Text2Quit uses customized text messages to help smokers quit.
Smokers who are looking to quit now have access to an interactive mobile-based smoking cessation program thanks to Lorien Abroms, a professor in the George Washington University School of Public Health and Health Services.
Text2Quit delivers up to 300 customized educational messages based on the user’s own quit date. The program offers personalized advice on quitting and messages with information on prescription and over-the-counter cessation aid therapies. The program collects data to help users monitor their achievement toward their goal and offers mobile-based games to help users fight off cravings. When users feel a craving coming on, they can text “CRAVE” to get additional help.
“Large randomized trials have shown that text-based smoking cessation programs nearlydouble abstinence rates. The effect is comparable to what we see for other population-based methods such as getting counseling from a quitline,” said Dr. Abroms.
According to the Centers for Disease Control and Prevention, 46 million Americans – or more than 20 percent of the U.S. population – smoke, and about 17 million smokers try to quit each year, but only 1.3 million succeed.
Text2Quit will especially impact low-income individuals, who might not have access to other smoking cessation therapies or programs, particularly ones that are web-based, said Dr. Abroms, who received an award from the National Cancer Institute to help design the program.
“Minorities and low socio-economic groups don’t have routine access to desktop computers and e-mail, but they are likely to have a mobile phone,” she said.
A recent Pew Research report found that 85 percent of adults own a cell phone and 72 percent use their phone to send or receive text messages. And more than 80 percent of people covered under Medicaid send text messages on a regular basis, according to a 2010 PricewaterhouseCoopers Health Research Institute report.
Text2Quit is offered on a subscription basis and is available through employers, health plans and public health departments. Last month, Alere Wellbeing Inc. announced it will begin offering Text2Quit as part of its Quit for Life Program, a tobacco cessation phone- and web-based program offered in 27 states and more than 650 employers and health plans.
Voxiva, a mobile health services company, took Dr. Abroms’ design and created the technology behind Text2Quit. Voxiva is also the creator of the Text4Baby technology, which sends free text messages to expecting and new mothers.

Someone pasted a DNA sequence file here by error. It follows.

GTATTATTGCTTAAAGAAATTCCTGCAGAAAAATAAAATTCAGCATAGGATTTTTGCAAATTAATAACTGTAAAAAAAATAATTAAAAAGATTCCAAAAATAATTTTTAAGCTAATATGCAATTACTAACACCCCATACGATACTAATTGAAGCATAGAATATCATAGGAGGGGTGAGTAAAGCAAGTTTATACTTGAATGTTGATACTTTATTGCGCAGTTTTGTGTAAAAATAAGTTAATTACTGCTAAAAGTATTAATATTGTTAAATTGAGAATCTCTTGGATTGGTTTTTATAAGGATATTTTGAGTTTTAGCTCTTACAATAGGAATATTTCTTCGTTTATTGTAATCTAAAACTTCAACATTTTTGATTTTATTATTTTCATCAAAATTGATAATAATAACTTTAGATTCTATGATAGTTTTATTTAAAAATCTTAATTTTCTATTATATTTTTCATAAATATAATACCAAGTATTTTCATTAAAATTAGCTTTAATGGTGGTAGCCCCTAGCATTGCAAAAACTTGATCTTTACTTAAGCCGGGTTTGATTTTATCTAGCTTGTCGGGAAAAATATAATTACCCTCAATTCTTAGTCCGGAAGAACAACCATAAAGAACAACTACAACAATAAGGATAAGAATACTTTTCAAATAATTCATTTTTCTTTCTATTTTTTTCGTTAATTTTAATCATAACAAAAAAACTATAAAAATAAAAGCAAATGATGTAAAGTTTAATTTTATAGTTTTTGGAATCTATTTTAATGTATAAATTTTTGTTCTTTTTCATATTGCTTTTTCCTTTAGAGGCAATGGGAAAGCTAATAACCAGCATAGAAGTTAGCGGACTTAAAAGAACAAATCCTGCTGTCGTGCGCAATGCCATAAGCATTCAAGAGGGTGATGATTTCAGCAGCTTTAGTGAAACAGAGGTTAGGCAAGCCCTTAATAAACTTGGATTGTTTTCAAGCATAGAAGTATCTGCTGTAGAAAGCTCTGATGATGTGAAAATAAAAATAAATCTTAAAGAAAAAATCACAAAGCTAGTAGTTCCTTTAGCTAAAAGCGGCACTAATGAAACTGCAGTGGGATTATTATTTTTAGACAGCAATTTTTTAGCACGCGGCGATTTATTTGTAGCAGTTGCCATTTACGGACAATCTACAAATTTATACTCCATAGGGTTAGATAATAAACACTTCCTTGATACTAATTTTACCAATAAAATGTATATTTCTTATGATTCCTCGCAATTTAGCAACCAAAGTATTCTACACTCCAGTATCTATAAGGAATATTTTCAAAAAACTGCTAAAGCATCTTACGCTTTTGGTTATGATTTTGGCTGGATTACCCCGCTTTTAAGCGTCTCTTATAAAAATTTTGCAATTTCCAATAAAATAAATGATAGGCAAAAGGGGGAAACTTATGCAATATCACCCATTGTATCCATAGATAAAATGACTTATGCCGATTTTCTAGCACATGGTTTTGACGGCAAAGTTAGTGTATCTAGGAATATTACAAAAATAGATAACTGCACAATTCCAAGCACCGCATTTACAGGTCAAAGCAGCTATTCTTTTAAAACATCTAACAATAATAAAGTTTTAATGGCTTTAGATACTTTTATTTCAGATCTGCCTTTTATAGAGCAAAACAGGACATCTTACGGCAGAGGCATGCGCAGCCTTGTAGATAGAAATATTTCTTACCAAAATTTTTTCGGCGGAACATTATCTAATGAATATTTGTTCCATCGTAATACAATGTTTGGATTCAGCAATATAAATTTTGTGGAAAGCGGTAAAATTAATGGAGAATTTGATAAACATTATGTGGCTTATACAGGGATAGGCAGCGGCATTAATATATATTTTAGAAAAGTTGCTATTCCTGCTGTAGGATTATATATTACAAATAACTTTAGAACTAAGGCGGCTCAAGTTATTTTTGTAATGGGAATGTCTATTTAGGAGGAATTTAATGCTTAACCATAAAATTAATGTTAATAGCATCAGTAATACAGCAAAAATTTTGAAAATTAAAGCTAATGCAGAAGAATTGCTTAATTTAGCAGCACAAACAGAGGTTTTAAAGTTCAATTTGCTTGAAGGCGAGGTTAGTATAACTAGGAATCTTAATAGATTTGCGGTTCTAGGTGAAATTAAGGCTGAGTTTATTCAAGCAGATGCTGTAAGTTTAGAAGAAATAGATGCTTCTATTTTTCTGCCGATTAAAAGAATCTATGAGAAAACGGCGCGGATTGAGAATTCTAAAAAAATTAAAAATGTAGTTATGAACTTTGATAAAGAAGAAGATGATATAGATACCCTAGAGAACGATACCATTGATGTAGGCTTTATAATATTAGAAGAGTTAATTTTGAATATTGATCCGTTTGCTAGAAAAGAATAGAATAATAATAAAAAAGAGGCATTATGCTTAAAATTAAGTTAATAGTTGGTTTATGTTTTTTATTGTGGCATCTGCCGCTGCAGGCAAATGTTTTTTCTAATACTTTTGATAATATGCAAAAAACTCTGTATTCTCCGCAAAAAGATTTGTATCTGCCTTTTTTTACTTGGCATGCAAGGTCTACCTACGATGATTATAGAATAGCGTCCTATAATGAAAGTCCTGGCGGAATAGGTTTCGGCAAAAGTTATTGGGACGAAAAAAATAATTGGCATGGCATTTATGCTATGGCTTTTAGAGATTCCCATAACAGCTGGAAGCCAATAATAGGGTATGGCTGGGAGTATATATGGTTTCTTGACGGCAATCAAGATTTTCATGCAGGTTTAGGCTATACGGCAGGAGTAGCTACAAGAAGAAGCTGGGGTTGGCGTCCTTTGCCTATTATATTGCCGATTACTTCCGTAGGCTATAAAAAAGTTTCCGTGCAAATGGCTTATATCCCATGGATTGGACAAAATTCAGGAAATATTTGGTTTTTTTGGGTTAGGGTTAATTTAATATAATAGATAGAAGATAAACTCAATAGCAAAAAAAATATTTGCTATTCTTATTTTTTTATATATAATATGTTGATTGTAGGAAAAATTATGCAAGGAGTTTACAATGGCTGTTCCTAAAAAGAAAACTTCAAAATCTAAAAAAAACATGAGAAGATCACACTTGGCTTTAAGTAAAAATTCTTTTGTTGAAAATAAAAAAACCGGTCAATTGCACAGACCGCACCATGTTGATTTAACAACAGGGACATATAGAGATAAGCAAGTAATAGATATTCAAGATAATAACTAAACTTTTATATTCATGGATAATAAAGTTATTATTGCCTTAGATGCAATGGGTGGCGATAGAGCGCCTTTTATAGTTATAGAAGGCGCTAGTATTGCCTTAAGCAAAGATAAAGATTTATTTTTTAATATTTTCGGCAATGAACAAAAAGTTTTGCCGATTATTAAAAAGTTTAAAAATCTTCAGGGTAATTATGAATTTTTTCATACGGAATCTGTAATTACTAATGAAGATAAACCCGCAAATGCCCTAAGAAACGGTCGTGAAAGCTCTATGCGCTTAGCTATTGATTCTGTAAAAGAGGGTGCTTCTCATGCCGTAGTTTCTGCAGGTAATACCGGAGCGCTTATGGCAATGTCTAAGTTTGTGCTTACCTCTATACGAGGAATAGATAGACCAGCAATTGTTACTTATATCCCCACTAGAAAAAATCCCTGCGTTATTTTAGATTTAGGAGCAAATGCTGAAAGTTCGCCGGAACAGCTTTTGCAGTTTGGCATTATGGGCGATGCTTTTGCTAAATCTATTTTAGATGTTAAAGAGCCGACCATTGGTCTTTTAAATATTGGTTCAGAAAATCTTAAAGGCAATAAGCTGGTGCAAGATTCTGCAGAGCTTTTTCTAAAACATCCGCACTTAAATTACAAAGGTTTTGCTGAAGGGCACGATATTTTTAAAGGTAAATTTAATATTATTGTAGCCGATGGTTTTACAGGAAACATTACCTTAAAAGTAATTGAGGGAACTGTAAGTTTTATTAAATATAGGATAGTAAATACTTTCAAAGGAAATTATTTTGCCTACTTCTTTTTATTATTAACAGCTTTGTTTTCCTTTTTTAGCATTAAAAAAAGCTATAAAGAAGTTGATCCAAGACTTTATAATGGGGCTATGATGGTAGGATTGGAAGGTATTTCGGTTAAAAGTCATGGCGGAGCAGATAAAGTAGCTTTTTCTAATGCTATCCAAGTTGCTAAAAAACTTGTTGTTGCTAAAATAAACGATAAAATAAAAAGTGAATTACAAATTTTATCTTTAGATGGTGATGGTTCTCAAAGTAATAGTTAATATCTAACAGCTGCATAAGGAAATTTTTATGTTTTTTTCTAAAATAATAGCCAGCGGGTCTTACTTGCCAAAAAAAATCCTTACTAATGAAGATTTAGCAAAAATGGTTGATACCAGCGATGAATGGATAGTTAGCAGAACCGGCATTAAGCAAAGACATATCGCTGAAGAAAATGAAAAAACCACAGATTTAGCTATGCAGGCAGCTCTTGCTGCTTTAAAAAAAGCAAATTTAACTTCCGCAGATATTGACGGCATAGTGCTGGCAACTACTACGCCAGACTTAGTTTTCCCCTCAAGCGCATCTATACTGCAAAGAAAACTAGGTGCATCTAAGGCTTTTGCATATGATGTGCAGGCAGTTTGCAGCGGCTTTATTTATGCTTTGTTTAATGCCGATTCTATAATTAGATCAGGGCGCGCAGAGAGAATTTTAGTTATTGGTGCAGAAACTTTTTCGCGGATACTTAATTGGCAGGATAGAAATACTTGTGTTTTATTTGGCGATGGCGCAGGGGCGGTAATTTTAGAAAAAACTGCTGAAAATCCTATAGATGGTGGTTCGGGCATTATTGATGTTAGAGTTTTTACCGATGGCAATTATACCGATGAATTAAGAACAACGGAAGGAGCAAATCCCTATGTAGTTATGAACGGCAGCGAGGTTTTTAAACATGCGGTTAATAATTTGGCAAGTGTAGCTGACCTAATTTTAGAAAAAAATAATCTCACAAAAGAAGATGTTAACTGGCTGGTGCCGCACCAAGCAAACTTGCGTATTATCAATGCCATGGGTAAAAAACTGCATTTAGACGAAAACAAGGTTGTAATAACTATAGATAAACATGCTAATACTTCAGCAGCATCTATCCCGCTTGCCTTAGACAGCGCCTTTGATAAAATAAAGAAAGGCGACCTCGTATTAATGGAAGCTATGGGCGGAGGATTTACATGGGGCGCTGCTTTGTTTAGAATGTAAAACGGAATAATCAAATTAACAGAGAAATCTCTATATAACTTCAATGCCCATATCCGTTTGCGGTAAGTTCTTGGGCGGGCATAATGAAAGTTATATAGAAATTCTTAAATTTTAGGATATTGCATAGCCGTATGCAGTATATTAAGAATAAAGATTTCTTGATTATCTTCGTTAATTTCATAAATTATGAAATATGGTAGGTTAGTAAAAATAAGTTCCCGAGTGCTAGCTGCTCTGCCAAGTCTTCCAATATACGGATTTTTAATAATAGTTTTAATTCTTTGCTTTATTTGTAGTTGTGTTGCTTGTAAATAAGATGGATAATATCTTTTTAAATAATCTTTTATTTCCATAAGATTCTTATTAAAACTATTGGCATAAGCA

“We are using our highly scaled mobile health platform to put this service into the hands of hundreds of thousands of smokers that otherwise would not have access to smoking cessation support,” said Justin Sims, Voxiva’s chief executive officer.
One in five deaths in the U.S. is the result of smoking while tobacco use costs the U.S. $97 billion in lost productivity and $96 billion in health care costs, according to the American Cancer Society.
“In addition to a huge impact on quality of life, there is a compelling return on investment in smoking cessation programs for employers, health plans and government,” said Mr. Sims. “By doubling abstinence rates, a business can expect to see a three to four fold return from Text2Quit in the first year alone.”
Once users have quit smoking, Text2Quit will continue to send them messages, reminding them of personal reasons why they quit and how much money they’re now saving.
Lalida Thaweethai, M.P.H. ’10, first got involved with Text2Quit as a SPHHS graduate student assisting Dr. Abroms during the initial design phase.
“What makes Text2Quit stand out is how personal it is. You can enter in your specific triggers, and it will send you ways to avoid those triggers,” said Ms. Thaweethai, who after getting her master’s in public health communications and marketing went to work for Voxiva.
In the coming months, Dr. Abroms hopes to take Text2Quit one step further and target pregnant women who smoke. Building off of the National Healthy Mothers, Healthy Babies Coalition’s Text4Baby program, she hopes to create a program with Voxiva called Quit4Baby.
“Approximately 13 percent of pregnant women in the U.S. smoke,” said Dr. Abroms. “If we can reduce the prevalence of smoking in pregnant women, even by one percent, the benefits to women, babies and society are enormous and immediate.”